Wednesday, May 11, 2016

Successfully Using Stations in the Middle School Classroom

I’ll admit, when I first began using stations the main reason was so I didn’t have to make copies for 200 students. The copy machines at my school were frequently broken, out of toner, and often inaccessible due to high need from other teachers and the lack of regular and predictable planning periods. If I wanted to make copies, I either had to get to school around seven or stay well after the final bell rang.  Even then I might not be able to print what I needed for my students because the paper might be locked away to save the district some money. Stations were a perfect solution to my copy machine dilemmas. However, once I began using stations I found many more reasons to keep using them in my seventh grade science classes. Perhaps most importantly, students love stations and are motivated simply because they can be out of their seats and be more in charge of their learning (more on that later). Stations are super easy to differentiate and can be used to meet the needs of all of your students. Also, they are easy to use and quick to set up. If you’ve never heard of stations, ever considered using stations, or if you currently use stations and they aren’t quite as effective as you’d like, keep reading.

Students practice identifying variables and writing hypotheses
with these Scientific Method Stations.

What are stations?

Stations are a way for students to practice lesson content while moving around the classroom instead of being seated at desks. (That might sound scary when considering certain classes—believe me, I’ve been there. However, I’ve used stations with even my most rambunctious, out of control classes of 35+ seventh grade students. It can be done successfully.) Stations can be questions or short tasks posted on the perimeter of the room. In my science classes I typically used questions that could be answered with students’ notes, textbooks, knowledge, or skills. I included a variety of question levels—some easy and straightforward and others rigorous and challenging. I have also set up measurement stations with tasks to complete such as finding the volume of an object using the water displacement method or predicting the mass of an object and then using a balance to see how close their predictions were. When I noticed students had a hard time finding information in textbooks, I had stations where students had to find a specific piece of information using glossaries, tables of contents, or indexes. I’ve even cut up a worksheet and posted it around the room as stations. Answering the questions on a worksheet can be tedious, but when that same worksheet is in station form it becomes more engaging and meaningful.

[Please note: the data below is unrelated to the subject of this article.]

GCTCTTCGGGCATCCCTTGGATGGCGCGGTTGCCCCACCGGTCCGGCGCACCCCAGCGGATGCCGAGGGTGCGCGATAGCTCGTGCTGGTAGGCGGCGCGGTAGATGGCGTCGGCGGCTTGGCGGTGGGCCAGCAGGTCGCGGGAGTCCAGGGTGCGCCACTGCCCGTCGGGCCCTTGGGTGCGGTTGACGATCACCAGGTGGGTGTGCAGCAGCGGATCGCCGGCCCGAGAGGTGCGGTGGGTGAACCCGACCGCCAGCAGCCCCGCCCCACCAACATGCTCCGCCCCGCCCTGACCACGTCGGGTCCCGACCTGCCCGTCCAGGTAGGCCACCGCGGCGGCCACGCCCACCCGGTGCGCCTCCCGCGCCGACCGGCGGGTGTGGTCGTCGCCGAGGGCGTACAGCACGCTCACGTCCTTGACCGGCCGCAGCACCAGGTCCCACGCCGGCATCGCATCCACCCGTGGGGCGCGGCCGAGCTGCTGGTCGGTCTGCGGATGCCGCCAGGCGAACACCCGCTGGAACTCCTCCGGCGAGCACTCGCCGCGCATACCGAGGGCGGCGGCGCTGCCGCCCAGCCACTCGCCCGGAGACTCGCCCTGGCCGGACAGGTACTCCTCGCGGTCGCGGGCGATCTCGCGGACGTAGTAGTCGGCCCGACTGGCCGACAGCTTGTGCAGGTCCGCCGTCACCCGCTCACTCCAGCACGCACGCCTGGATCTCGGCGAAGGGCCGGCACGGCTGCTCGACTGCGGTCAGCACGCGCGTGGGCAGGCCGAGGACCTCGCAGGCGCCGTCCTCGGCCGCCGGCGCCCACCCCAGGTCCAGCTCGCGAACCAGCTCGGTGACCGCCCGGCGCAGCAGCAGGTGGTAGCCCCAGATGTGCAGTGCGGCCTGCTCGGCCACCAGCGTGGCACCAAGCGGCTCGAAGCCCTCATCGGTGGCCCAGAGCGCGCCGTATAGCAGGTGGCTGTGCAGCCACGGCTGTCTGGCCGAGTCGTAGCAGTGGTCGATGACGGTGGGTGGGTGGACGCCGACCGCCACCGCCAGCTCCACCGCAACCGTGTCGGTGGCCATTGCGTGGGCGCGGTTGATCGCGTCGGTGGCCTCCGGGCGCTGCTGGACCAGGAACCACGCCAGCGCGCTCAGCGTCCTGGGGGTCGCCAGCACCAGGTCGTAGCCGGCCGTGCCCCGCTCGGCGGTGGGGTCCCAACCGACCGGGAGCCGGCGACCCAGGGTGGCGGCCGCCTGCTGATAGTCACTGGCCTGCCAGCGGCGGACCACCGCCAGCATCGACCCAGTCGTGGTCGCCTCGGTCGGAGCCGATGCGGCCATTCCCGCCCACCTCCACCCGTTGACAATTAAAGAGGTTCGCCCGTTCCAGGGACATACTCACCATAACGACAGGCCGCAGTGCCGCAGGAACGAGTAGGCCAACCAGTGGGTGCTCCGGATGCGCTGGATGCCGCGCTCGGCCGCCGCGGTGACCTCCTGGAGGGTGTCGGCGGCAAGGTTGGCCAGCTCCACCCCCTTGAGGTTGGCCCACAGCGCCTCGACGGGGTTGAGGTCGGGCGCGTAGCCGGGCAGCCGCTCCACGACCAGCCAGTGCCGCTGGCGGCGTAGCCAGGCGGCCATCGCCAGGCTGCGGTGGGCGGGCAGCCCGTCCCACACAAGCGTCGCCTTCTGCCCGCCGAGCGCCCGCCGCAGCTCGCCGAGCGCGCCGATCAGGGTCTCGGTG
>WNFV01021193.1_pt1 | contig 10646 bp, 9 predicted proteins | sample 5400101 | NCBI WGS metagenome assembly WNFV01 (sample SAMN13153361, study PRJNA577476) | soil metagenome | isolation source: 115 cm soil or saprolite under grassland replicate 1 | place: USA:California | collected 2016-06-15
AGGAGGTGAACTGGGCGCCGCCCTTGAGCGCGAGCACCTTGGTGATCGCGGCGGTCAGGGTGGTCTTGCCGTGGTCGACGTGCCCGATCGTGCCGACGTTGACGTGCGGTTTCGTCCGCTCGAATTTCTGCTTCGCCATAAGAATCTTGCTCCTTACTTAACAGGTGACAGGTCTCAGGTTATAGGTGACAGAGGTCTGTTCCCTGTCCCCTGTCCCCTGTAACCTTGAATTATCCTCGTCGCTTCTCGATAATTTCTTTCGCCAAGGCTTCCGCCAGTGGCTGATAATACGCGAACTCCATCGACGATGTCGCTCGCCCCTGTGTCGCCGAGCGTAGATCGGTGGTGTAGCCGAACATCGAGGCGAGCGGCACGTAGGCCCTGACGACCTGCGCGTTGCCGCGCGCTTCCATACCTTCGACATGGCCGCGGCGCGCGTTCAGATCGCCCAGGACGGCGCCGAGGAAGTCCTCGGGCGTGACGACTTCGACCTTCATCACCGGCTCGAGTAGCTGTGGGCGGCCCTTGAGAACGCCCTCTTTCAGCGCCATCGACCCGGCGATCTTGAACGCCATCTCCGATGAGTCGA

When students are up and around the room doing stations they’ll need to record their answers. This can be done on notebook paper that they hand in when they’re finished or in their interactive notebooks.

How do I set up stations in my classroom?

Start off by writing the questions or tasks you want your students to answer. Use fairly large font so they are easy to read from a distance of several feet. Then print them out and cut them up. If you want, you can laminate them so they are in good condition by the time the last class of students goes through them.  I personally did not laminate them, so I always had some rips or pencil marks on the papers by the end of the day. Instead of laminating I just used extra tape to prevent the majority of damage. 

Once you have your stations printed, cut out, and maybe laminated you can tape them around the room on walls, windows, or tables. Finding space in my classroom was always easy because my room was ginormous. I also had countertops bordering the walls of three-quarters of my classroom. The space you leave between stations obviously depends on how many stations you have, but whenever possible try to leave at least a yard between them. This helps the students stay focused on their task instead of socializing with nearby groups.  It also helps the teacher spot misbehavior earlier and sprout fewer gray hairs.